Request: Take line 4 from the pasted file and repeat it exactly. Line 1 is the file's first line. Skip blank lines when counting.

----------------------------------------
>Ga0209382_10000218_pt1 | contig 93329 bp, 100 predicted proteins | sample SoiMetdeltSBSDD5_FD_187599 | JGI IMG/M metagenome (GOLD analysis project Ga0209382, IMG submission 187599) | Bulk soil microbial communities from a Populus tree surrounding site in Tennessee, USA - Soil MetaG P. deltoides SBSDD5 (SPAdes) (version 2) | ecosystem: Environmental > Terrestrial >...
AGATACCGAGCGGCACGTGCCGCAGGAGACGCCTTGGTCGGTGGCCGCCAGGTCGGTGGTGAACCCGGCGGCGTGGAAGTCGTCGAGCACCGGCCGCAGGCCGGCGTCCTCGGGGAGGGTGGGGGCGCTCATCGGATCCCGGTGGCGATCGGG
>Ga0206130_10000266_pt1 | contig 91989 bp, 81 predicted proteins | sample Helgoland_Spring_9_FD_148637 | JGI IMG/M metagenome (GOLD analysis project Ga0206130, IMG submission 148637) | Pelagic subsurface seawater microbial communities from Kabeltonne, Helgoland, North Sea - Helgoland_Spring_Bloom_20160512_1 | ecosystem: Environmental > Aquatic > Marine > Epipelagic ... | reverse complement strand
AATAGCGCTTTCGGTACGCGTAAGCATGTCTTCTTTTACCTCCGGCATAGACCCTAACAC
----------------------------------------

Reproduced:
AATAGCGCTTTCGGTACGCGTAAGCATGTCTTCTTTTACCTCCGGCATAGACCCTAACAC